Although Mark likely has the distinction of writing the first of the four gospels, the gospel according to Matthew comes first in our New Testament. This is appropriate since Matthew is the most Jewish of the gospels and also the one most closely linked to the Old Testament and the prophecies concerning the coming of the Messiah.
Matthew’s central theme is promise and fulfillment: God’s promises in the Hebrew Scriptures to bring salvation to his people, Israel, and to the whole world are being fulfilled with the coming of Jesus the Messiah.
Matthew uses many titles for Jesus in his Gospel, including Messiah, King, Lord, Son of God, Son of Man, Son of David, Immanuel, etc. All of these have their roots in the Old Testament and point in one way or another to the theme of fulfillment and the coming of the kingdom of heaven.
The Bible gives us four accounts of Jesus’ life and ministry. Each covers many of the same experiences from different perspectives. Some recount moments the others don't. Each was written in a specific context for a specific purpose, affecting how we understand its allusions, references, and framing.
If you haven’t studied Matthew, Mark, Luke, and John closely, you may have trouble recalling what sets each of these books apart.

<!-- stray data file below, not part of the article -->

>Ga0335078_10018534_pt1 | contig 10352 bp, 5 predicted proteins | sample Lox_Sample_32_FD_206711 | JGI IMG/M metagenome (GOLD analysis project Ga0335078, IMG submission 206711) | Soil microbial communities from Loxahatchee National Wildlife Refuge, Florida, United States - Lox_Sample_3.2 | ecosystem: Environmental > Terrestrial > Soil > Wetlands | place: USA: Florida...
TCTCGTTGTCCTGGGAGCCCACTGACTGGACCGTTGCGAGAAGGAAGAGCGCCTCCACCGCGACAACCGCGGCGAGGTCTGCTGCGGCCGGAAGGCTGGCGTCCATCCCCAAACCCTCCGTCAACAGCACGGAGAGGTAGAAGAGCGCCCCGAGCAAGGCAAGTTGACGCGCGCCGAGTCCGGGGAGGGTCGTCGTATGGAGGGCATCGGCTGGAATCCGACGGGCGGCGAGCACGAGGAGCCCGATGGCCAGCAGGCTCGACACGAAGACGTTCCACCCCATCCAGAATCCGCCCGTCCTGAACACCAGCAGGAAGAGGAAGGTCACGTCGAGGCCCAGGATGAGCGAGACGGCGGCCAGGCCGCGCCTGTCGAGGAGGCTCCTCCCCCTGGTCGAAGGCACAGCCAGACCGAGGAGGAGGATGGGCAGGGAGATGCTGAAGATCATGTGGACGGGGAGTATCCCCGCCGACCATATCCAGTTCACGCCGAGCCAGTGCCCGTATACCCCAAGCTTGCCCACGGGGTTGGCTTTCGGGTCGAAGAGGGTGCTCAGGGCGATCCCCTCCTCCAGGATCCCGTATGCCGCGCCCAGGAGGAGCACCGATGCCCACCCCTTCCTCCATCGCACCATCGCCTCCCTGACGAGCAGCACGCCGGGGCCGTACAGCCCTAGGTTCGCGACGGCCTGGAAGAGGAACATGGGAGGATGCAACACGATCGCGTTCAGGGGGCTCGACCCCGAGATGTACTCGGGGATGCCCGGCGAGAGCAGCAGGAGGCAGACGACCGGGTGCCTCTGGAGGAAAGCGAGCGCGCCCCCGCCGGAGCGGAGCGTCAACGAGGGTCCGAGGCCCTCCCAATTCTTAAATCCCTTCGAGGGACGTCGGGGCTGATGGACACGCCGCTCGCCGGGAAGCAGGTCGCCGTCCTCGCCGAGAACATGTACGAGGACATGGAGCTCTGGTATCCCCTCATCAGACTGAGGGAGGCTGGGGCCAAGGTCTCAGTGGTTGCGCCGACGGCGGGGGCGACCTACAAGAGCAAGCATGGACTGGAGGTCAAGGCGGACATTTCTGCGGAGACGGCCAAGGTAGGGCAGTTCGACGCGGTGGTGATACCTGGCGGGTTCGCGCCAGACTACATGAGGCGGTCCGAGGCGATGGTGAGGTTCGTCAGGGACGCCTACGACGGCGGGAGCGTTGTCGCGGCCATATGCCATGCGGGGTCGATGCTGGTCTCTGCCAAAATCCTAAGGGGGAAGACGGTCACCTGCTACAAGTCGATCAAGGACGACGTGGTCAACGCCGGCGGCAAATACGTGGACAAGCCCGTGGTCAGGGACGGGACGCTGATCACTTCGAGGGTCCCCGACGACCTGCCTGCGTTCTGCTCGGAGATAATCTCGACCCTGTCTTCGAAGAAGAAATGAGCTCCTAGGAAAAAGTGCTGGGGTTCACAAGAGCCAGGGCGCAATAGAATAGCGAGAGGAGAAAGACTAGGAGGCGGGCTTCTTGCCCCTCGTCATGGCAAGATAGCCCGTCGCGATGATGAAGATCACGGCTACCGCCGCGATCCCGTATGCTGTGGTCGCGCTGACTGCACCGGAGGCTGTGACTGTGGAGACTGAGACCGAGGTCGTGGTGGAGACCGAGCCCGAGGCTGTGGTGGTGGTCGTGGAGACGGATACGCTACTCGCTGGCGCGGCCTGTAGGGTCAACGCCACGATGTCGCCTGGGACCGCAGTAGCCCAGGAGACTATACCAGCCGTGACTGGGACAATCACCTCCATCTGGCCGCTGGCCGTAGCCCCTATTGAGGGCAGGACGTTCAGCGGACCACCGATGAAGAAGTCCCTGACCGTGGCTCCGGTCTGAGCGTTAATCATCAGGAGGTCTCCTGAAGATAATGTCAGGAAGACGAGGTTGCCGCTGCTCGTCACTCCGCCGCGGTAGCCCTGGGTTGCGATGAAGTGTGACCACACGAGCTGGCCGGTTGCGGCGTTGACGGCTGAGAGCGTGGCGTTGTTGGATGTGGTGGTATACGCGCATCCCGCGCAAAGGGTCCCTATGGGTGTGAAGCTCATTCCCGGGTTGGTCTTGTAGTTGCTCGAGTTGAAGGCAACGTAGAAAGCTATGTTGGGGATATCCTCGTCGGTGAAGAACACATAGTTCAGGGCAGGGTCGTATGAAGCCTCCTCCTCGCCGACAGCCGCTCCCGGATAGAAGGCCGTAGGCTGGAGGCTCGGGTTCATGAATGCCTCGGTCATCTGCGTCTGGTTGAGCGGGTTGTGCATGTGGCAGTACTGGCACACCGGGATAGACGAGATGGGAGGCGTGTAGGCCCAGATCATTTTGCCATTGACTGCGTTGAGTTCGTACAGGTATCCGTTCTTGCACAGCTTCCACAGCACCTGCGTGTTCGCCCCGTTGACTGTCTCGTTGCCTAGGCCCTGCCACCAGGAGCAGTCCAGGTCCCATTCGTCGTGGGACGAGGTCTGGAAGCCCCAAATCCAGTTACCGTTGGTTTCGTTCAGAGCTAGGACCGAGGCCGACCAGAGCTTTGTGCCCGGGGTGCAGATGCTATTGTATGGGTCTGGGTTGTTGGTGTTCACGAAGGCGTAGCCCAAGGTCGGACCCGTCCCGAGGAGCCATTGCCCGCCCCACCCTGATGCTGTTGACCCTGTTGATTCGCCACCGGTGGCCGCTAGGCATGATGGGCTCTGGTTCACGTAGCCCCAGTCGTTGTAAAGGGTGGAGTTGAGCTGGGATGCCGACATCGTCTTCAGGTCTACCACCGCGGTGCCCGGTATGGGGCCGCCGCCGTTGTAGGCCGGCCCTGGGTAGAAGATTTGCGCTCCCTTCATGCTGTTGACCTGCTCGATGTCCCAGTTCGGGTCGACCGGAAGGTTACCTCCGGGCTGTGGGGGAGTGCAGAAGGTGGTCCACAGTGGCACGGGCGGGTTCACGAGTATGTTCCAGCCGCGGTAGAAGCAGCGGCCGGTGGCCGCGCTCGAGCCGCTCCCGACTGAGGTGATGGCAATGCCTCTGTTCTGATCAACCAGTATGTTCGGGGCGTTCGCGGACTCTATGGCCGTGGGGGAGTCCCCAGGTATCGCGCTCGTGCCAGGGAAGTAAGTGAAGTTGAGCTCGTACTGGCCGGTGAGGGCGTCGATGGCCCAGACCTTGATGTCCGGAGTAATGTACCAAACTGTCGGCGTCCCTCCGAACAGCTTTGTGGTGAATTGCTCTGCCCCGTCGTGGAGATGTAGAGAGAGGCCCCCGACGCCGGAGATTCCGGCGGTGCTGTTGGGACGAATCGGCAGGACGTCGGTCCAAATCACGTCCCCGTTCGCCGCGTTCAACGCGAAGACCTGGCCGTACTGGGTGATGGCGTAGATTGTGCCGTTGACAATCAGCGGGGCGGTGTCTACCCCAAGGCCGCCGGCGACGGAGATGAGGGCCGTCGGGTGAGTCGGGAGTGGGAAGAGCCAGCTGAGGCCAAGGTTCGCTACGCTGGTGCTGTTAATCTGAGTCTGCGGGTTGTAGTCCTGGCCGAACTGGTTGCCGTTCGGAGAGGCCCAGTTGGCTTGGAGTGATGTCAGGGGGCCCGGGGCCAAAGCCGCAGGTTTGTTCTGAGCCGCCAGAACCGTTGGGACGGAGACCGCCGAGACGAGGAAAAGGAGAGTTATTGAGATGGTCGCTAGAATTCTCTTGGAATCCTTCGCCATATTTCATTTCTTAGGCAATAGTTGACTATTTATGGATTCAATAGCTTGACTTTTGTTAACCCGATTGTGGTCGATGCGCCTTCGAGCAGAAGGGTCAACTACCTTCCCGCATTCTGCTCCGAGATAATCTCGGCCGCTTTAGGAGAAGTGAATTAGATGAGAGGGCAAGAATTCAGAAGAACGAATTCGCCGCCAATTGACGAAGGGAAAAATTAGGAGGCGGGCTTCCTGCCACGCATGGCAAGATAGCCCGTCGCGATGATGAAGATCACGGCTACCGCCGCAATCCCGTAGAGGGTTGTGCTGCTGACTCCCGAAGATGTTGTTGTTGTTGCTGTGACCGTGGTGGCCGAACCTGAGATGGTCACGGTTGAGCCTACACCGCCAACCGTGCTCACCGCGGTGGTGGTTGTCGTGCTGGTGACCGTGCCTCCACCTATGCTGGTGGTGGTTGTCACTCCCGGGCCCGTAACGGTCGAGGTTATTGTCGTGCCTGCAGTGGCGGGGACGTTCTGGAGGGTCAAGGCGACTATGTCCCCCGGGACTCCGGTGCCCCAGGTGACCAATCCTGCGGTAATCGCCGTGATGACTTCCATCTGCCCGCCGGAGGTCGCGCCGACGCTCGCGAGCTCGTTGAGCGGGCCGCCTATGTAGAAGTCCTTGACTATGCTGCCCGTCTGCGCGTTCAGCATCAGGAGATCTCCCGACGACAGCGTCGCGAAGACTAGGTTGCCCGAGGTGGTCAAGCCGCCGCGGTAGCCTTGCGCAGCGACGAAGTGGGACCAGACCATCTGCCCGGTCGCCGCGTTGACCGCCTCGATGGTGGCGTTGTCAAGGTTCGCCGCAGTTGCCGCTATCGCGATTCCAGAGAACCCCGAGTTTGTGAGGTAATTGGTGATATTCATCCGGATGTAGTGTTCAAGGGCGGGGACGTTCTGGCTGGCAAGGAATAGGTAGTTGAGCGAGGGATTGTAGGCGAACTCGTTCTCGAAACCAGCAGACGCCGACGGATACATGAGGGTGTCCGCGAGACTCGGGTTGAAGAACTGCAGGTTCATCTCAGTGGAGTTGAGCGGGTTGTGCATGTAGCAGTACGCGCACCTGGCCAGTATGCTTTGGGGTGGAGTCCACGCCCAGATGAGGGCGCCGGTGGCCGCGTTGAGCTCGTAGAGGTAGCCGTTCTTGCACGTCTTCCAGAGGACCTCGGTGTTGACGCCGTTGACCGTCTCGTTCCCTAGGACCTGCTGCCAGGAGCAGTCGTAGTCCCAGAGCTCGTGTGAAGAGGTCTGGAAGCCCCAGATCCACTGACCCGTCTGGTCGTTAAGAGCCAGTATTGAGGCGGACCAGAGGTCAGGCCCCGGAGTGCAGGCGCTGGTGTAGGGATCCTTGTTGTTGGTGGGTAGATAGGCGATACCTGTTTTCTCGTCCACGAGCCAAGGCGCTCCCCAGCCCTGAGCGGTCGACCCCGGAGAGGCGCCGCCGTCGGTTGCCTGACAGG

† Seven noteworthy facts about Matthew's gospel to remember
1. Matthew was primarily written for a Jewish audience.
2. Five women are included in Matthew’s genealogy.
3. The book contains more than 130 Old Testament quotes and allusions.
4. Matthew repeatedly used two phrases no other gospel includes.
5. The book of Matthew is one of the three synoptic gospels.
6. Matthew introduces Jesus as “Messiah.”
7. Matthew is the only gospel that mentions the magi at Jesus’ birth.
Thanks to The Bible Project, we can see and appreciate the mysterious promised deliverer whom Matthew revealed. He, the Messiah, would one day come to confront evil and rescue humanity.
AllAudio Bible brings the original Jesus narrative to the screen using the gospel text as its script, word for word. Filmed eight years ago, this series deals with all the facets of Jesus Christ’s life, including the nativity, Herod, the baptism of John the Baptist, up to his death and resurrection.
Matthew 1:1 † A record of the genealogy of Jesus Christ the Son of David, the son of Abraham: 2Abraham was the father of Isaac, . . .
Matthew 2:1 † After Jesus was born in Bethlehem in Judea, during the time of King Herod, Magi from the east came to Jerusalem . . .
Matthew 3:1 † In those days John the Baptist came, preaching in the Desert of Judea 2saying, "Repent, for the kingdom of heaven . . ."
Matthew 4:1 † Then Jesus was led by the Spirit into the desert to be tempted by the devil. 2After fasting forty days, and forty nights, . . .
Matthew 5:1 † Now when he saw the crowds, he went up on a mountainside and sat down. His disciples came to him, . . .
Matthew 6:1 † "Be careful not to do your 'acts of righteousness' before men, to be seen by them. If you do, you will have . . ."
All of the "Matthew Movies" can be found on these pages. . .